* * *

She was spending a lazy Tuesday morning reading the newspaper after having spent three days last night finishing the reedit of a trashy romance novel. For the last few minutes, she had been engulfed in an article when she felt a slight shudder. That was followed by another, then another. Each rumbling grew with intensity until her living room was shaking at short intervals. So, when she looked out her front window and saw a three-story mech coming down the street, heading straight for her house, Akiva was more than a little upset.

Farkakte tsuris!” she muttered to herself.

Charging out of her house, blue terrycloth robe waving in the breeze, she marched straight up to the thing and shouted, “HEY! What’s the big idea?”

Ignoring her protest, the mech continued on its path like a robot colossus from a 1950’s sci-fi flick. It was far too big for her to put in a bubble of stopped time, and without knowing how it worked, stopping one part might cause it to fall over onto a neighbor’s house, or worse, explode. So, she ran alongside it, banging on its leg, and shouting for help.

As it neared her house, Akiva made platforms of halted air and used them to run up to the mech’s shoulder. There she banged on its head in the hopes that an operator would hear her. It stopped on the curb in front of her lawn and raised a cannon arm to her home.

”No! GODDAMNITSTOP!”

There was a very loud BLAP! sound, and her house, along with a good portion of the ground beneath, was gone leaving behind a slightly pink haze.

She stared wide-eyed at the spot where all her worldly possessions had been, unable to fathom the complete and sudden loss.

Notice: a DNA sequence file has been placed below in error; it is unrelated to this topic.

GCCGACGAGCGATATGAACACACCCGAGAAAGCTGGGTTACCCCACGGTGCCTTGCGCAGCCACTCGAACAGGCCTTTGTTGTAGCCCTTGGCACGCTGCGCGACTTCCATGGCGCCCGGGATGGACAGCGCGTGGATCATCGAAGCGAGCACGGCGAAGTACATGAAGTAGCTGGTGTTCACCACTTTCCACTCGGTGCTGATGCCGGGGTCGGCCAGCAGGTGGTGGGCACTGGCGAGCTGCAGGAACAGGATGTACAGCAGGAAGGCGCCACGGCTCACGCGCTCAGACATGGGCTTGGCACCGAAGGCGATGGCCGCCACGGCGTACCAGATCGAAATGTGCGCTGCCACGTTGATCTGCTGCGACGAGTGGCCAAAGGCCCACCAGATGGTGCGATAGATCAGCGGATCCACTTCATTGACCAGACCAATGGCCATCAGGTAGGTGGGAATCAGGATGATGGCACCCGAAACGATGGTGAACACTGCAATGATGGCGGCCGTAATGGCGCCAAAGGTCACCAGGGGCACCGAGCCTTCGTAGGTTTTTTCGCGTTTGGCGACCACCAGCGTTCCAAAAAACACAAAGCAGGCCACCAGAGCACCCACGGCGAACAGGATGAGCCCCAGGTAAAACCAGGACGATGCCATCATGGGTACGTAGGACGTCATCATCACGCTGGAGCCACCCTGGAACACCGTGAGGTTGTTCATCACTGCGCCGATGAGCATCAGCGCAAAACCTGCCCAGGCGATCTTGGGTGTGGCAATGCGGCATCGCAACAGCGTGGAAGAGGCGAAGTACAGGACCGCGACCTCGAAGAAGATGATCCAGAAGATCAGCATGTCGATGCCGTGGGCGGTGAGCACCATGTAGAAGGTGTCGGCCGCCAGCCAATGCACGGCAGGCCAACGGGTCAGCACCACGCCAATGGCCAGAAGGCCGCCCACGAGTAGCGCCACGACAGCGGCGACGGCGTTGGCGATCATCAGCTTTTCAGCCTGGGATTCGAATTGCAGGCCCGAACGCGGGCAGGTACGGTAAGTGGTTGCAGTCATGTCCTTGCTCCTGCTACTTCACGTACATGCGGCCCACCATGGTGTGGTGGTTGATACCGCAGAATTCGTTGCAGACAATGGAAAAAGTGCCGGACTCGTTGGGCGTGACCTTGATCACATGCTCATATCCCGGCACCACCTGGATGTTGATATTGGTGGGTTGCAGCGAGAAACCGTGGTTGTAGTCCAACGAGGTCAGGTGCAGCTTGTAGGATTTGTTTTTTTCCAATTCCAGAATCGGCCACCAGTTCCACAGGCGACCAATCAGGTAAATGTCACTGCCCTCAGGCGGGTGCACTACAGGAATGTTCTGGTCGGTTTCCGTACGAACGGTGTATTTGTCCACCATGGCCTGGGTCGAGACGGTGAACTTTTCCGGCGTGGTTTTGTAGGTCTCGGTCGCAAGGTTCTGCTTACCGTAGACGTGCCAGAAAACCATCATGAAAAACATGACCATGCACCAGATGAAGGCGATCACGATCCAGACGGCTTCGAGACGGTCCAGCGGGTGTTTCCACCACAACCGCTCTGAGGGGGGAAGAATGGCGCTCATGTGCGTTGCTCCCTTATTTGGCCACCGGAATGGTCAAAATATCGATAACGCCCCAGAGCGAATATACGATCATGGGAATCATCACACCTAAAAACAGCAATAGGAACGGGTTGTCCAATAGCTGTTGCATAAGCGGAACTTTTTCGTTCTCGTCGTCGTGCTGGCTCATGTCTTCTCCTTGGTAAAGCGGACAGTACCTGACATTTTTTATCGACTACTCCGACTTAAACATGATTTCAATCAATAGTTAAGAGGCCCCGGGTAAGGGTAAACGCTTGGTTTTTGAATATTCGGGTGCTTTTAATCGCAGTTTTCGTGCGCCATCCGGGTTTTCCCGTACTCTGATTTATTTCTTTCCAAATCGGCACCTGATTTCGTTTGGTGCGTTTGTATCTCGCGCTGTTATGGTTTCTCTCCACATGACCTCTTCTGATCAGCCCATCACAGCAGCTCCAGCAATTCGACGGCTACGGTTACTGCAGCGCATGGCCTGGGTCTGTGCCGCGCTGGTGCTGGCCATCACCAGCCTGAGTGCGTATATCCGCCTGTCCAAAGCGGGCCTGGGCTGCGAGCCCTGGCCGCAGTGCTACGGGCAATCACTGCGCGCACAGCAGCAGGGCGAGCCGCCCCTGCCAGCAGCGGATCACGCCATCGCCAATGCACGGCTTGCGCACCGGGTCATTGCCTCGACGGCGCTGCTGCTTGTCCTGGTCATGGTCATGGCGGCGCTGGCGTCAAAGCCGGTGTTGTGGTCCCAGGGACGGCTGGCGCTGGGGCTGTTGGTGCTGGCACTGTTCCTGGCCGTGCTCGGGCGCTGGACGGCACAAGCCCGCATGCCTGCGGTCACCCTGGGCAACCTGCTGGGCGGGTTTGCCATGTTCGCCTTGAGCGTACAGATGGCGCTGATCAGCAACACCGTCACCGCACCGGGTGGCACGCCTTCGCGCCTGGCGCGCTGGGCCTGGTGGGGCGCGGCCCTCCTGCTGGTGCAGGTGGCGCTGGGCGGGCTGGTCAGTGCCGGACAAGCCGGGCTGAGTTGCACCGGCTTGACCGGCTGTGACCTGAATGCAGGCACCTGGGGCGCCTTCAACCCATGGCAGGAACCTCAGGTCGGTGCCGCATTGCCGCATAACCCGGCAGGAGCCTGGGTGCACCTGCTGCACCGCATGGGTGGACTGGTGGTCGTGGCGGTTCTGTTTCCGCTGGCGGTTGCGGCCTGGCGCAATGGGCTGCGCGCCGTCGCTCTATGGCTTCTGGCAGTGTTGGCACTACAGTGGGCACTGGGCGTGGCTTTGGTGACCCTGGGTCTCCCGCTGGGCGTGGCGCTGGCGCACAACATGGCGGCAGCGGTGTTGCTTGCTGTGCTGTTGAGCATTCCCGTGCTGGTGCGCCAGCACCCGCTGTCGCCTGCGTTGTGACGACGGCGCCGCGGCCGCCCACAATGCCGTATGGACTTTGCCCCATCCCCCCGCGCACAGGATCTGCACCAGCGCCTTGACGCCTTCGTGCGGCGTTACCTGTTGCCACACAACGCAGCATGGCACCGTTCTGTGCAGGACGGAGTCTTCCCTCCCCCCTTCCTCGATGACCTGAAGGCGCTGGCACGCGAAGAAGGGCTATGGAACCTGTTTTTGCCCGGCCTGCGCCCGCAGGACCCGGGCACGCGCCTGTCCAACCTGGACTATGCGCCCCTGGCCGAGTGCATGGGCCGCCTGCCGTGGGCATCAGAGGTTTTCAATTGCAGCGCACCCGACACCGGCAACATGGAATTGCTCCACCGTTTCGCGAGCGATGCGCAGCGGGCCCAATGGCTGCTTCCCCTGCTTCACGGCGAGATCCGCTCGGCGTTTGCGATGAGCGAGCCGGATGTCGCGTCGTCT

As the mech’s foot rocket’s ignited, sending it hurtling skyward, Akiva Shen fell to the ground. Lying in the middle of the street, she looked up at the sky struggling to pull two thoughts together.

* * *

The police and fire department finally came by to cordon off the area. After taking a statement, and making their best effort to appear to have a handle on the situation, they left; leaving Akiva alone with one of her neighbors whom she recognized as the-nosey-lady-with-the-pug.

”Oh, you poor dear. How awful.” said the house-coated, hair curler wearing, middle-aged woman that Akiva suspected had been snatching the coupons out of her mailbox.

”Yes, Mrs. Malrooney.” Akiva replied in as politely noncommittal a tone as she could muster.

”You had such a beautiful house.”

”Yes, Mrs. Malrooney.” Akiva did not add, “My house may be gone, but your dog is still shitting on my lawn. Right. Now.

”You must feel terrible.”

Yes, Mrs. Malrooney.

”How long have you lived there?”

”Forty-seven years.” she said through gritted teeth.

”What was that?”

”Seven years, Mrs. Malrooney.”

”Oh, you poor dear.”

Akiva took a sharp intake of breathe. “Mrs. Malrooney, do you have a phone in your house?”